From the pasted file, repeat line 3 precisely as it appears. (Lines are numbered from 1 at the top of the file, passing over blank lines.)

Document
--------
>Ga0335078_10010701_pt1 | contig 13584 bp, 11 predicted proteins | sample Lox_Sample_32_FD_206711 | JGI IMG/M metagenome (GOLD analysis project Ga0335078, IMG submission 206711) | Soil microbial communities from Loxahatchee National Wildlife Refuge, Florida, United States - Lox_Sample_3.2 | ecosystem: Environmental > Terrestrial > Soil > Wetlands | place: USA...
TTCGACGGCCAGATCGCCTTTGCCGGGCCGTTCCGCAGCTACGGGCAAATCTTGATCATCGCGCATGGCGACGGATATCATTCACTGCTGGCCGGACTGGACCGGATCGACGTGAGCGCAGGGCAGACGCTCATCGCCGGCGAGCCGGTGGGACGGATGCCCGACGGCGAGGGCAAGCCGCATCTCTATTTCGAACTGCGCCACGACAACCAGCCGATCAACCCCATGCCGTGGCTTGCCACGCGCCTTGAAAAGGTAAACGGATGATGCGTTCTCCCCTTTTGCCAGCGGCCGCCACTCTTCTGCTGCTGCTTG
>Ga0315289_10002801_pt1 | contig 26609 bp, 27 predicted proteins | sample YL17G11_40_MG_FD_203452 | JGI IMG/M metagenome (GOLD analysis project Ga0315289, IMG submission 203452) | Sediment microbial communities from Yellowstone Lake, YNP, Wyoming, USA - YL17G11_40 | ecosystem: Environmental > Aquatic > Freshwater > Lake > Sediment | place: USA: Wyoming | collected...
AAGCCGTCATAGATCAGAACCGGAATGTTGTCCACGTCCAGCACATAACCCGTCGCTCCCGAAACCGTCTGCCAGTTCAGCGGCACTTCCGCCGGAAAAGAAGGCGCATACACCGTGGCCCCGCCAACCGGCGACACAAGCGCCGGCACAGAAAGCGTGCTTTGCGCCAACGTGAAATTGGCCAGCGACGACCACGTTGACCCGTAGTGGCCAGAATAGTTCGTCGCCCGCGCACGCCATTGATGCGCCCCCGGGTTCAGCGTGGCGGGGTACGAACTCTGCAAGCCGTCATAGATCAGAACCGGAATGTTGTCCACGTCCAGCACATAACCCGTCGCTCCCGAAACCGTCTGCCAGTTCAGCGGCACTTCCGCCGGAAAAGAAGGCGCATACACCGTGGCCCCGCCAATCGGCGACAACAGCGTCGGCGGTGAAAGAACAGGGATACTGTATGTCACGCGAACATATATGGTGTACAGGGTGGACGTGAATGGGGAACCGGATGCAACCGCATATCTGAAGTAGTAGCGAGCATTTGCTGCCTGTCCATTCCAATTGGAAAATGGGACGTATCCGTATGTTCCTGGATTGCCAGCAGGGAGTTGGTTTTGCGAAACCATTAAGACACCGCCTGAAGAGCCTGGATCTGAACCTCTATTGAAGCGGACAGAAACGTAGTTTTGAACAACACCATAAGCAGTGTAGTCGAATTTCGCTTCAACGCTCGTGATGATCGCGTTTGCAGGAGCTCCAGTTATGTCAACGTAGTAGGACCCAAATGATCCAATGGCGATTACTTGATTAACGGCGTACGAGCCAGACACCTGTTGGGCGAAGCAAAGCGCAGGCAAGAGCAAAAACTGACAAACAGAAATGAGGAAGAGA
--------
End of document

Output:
>Ga0315289_10002801_pt1 | contig 26609 bp, 27 predicted proteins | sample YL17G11_40_MG_FD_203452 | JGI IMG/M metagenome (GOLD analysis project Ga0315289, IMG submission 203452) | Sediment microbial communities from Yellowstone Lake, YNP, Wyoming, USA - YL17G11_40 | ecosystem: Environmental > Aquatic > Freshwater > Lake > Sediment | place: USA: Wyoming | collected...